Wednesday, March 21, 2007

Sunk costs and marginal benefits

Economics teaches us that rationally, we should ignore sunk costs and instead focus on marginal benefits. (An example of this principle that I often use: you read a book halfway and discover it's utter crap. Do you finish it? This applies to any other good which is consumed slowly.) Yet what's often not added to that is that your sunk costs can dramatically affect your (perceived or non-perceived) marginal benefits. Once you've invested time into something it becomes more beneficial for you to continue then to start over again - at least in the short-run. The marginal benefit to continuing with philosophy and economics might have been, to apply a random number, 1 compared to the 2 of chemistry back then, but at this point I might have fallen behind to the point where that is no longer the case. Then again, obviously the marginal benefit to studying a hard science seemed lower to me then - I saw in economics and philosophy an overarching view of the world which encompasses everything. And I couldn't stand not knowing what that theory said. Now that I know the main theory, however, I should move on.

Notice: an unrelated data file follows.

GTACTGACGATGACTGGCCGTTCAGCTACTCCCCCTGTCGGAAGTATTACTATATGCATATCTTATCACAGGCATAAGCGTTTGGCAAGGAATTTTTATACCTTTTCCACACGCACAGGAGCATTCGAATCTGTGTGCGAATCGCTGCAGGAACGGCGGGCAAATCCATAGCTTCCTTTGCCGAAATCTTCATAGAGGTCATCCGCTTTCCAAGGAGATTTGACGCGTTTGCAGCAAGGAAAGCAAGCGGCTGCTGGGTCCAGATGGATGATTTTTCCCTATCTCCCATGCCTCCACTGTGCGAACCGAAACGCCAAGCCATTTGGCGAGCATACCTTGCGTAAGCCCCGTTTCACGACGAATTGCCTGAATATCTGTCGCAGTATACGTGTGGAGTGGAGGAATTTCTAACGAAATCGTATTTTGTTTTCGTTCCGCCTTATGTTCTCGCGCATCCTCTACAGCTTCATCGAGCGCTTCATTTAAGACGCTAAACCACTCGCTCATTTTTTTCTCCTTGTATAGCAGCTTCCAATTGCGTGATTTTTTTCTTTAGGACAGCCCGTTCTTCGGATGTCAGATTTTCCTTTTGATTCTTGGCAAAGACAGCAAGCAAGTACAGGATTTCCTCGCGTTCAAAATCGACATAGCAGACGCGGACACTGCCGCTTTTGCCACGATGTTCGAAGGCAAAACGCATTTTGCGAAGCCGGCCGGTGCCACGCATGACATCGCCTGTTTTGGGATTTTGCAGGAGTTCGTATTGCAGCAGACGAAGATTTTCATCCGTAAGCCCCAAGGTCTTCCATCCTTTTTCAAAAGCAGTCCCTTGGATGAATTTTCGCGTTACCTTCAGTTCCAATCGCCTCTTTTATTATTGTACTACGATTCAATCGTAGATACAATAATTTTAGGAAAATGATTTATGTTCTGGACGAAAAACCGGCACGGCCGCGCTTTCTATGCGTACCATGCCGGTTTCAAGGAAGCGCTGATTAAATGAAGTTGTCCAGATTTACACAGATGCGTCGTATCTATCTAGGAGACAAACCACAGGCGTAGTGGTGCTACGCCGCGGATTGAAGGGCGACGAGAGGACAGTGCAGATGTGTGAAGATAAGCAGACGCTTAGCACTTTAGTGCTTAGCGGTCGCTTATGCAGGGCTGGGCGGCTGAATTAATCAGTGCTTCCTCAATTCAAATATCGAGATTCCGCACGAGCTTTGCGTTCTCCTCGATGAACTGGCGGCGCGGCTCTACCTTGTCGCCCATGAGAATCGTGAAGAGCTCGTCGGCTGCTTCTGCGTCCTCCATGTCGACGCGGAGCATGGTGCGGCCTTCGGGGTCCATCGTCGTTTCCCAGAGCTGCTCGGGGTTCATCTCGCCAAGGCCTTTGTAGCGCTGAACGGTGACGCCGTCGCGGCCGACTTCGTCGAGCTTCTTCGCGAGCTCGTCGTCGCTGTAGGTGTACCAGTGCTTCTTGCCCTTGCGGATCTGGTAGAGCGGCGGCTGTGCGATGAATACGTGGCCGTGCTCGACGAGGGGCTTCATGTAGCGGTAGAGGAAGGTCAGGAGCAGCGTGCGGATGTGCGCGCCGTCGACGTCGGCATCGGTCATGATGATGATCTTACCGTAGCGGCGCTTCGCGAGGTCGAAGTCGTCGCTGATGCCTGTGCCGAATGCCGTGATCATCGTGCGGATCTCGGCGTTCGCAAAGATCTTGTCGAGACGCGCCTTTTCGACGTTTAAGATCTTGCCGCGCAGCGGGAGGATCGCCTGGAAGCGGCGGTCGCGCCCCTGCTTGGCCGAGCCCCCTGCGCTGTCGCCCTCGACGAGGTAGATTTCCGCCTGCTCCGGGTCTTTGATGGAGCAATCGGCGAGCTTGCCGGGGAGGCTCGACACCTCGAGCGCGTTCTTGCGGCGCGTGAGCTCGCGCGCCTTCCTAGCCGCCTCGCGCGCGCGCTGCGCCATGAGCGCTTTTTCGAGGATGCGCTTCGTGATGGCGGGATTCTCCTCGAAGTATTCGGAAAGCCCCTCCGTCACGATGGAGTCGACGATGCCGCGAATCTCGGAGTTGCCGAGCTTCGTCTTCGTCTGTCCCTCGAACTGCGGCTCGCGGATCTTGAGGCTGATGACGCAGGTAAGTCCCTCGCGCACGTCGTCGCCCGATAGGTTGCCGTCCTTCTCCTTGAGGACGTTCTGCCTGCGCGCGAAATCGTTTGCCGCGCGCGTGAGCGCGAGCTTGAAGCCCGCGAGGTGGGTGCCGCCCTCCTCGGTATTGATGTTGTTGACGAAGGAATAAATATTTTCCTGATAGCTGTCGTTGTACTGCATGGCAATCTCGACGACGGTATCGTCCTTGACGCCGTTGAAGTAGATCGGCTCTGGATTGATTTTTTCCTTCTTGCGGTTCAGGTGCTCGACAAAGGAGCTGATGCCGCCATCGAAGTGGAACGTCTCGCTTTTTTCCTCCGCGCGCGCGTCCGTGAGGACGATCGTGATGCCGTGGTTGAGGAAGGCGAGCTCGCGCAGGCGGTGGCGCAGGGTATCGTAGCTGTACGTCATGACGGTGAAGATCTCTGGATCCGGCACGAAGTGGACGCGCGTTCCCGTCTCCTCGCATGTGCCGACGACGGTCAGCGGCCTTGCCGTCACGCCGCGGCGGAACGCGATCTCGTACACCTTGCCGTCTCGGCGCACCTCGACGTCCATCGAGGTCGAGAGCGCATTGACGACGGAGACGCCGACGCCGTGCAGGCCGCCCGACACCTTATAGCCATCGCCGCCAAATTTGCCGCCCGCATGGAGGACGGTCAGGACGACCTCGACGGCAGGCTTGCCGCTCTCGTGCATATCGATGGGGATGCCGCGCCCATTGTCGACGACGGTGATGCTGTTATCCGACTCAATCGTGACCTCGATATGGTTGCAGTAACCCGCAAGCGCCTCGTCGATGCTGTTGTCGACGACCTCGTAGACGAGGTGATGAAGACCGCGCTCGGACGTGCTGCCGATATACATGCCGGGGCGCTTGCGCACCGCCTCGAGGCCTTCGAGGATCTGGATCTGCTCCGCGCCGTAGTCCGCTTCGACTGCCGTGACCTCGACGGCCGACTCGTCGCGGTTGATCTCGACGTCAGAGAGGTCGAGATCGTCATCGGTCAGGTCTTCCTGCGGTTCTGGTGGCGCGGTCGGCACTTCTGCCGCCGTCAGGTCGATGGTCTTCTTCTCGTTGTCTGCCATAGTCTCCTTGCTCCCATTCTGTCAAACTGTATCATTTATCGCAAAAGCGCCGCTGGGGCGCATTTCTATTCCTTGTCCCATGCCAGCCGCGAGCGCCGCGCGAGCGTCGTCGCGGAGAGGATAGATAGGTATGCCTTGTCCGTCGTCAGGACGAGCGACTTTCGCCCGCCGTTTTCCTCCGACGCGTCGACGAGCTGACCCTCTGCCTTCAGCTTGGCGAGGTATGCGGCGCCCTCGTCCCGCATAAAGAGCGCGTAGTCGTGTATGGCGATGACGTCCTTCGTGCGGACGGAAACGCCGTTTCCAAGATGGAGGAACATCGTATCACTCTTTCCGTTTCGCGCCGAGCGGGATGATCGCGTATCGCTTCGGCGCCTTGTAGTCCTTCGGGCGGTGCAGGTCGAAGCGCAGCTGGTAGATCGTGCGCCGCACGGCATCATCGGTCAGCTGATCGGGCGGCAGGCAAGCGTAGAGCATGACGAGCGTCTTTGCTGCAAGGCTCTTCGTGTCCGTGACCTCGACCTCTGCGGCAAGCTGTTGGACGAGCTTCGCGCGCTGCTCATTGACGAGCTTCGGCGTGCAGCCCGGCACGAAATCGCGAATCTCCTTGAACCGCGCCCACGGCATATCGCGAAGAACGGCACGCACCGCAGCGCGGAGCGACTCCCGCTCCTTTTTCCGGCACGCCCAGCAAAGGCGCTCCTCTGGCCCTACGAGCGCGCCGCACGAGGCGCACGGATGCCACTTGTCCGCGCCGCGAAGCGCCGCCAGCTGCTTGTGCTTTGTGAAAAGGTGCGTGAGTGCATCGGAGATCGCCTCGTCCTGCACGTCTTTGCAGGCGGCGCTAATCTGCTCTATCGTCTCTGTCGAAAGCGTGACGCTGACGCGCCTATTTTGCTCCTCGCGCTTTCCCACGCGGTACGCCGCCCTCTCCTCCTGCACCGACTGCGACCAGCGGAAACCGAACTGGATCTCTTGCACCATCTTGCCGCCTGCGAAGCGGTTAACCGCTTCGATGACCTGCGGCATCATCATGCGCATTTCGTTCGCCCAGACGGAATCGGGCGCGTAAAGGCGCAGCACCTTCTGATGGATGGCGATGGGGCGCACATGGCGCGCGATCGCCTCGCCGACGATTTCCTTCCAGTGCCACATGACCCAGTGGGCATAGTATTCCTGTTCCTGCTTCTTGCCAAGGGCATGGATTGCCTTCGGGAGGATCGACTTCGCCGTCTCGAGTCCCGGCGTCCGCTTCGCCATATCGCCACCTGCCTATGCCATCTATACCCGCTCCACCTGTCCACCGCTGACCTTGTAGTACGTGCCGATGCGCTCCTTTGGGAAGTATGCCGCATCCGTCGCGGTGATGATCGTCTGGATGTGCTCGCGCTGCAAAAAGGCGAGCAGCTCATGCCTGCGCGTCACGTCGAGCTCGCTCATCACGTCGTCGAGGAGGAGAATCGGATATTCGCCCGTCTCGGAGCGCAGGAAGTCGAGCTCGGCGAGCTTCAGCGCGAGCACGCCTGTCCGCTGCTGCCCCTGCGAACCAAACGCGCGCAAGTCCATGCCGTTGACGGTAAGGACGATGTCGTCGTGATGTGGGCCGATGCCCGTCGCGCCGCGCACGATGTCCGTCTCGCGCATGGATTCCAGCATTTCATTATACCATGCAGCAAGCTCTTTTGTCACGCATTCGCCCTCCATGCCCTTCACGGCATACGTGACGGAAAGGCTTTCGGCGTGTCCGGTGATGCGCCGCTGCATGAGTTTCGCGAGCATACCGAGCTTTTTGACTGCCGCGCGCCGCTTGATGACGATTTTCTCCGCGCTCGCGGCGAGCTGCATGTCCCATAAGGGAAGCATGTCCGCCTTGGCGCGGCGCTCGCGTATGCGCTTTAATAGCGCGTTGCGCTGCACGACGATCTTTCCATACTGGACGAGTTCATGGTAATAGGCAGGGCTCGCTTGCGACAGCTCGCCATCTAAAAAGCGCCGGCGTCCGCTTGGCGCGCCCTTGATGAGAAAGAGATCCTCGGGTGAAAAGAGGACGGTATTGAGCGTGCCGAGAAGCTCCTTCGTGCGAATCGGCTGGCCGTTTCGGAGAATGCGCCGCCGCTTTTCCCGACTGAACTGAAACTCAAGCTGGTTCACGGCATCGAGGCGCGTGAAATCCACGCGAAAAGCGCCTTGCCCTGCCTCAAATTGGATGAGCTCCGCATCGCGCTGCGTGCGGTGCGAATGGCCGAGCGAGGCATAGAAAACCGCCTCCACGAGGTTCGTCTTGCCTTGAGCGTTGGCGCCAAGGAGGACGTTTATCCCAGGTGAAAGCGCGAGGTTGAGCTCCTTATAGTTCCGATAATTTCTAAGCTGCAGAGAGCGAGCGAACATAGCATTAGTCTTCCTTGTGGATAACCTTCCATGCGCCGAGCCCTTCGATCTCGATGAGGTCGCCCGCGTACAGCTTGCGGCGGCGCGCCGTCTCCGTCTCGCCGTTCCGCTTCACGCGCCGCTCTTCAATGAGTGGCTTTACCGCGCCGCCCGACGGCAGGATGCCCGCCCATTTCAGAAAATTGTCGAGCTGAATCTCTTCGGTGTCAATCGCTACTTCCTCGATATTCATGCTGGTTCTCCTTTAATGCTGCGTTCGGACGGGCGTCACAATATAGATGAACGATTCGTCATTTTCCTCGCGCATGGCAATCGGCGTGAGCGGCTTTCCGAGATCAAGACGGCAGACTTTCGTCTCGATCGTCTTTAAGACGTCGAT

This is similar to a dilemma that I face. It might be more beneficial in the long-run for me to focus on something scientific rather than philosophy, but if I was to do that all my work towards philosophy would be wasted and I wouldn't get a philosophy degree. That philosophy degree might be useful. But what would certainly be useful is a mathematics, chemistry, or computer science degree. And at some level, shouldn't I take into account these sunk costs, especially if by investing these three years into philosophy I will forever be behind if I went to chemistry?

Firms face a dilemma with sunk costs. They have no way of knowing how much it will cost to research and implement expensive new technologies, nor what exactly the benefit will be, nor at what point the full benefits will appear. One can invest a huge amount of money into a project, then, citing economics, scrap it - only to find later that if you'd continued on the project you would have reaped enormous rewards. And the opposite can happen.

1 comment:

Cedric Morrison said...

Just take more math if you are worried about future employment and educational opportunities. It is related to what you currently are studying, and it applies to just about all science and social science if you ever go to grad school.